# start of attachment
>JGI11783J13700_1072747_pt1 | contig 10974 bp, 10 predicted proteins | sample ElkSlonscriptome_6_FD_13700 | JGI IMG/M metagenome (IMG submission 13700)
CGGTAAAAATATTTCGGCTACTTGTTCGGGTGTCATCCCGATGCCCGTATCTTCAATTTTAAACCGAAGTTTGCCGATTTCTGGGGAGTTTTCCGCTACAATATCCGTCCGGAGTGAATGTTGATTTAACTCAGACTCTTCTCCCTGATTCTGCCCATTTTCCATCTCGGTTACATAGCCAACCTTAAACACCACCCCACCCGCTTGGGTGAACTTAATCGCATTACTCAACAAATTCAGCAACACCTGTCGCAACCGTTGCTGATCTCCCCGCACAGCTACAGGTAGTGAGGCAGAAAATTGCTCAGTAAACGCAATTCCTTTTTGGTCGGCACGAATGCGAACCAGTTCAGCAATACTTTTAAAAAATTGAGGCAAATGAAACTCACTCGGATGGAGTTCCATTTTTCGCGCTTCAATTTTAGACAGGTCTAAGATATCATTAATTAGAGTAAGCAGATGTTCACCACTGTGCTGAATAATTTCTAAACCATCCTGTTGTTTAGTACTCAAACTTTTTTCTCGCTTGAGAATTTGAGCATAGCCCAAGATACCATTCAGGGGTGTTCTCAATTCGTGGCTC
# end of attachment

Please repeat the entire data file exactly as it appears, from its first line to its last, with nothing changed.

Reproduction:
>JGI11783J13700_1072747_pt1 | contig 10974 bp, 10 predicted proteins | sample ElkSlonscriptome_6_FD_13700 | JGI IMG/M metagenome (IMG submission 13700)
CGGTAAAAATATTTCGGCTACTTGTTCGGGTGTCATCCCGATGCCCGTATCTTCAATTTTAAACCGAAGTTTGCCGATTTCTGGGGAGTTTTCCGCTACAATATCCGTCCGGAGTGAATGTTGATTTAACTCAGACTCTTCTCCCTGATTCTGCCCATTTTCCATCTCGGTTACATAGCCAACCTTAAACACCACCCCACCCGCTTGGGTGAACTTAATCGCATTACTCAACAAATTCAGCAACACCTGTCGCAACCGTTGCTGATCTCCCCGCACAGCTACAGGTAGTGAGGCAGAAAATTGCTCAGTAAACGCAATTCCTTTTTGGTCGGCACGAATGCGAACCAGTTCAGCAATACTTTTAAAAAATTGAGGCAAATGAAACTCACTCGGATGGAGTTCCATTTTTCGCGCTTCAATTTTAGACAGGTCTAAGATATCATTAATTAGAGTAAGCAGATGTTCACCACTGTGCTGAATAATTTCTAAACCATCCTGTTGTTTAGTACTCAAACTTTTTTCTCGCTTGAGAATTTGAGCATAGCCCAAGATACCATTCAGGGGTGTTCTCAATTCGTGGCTC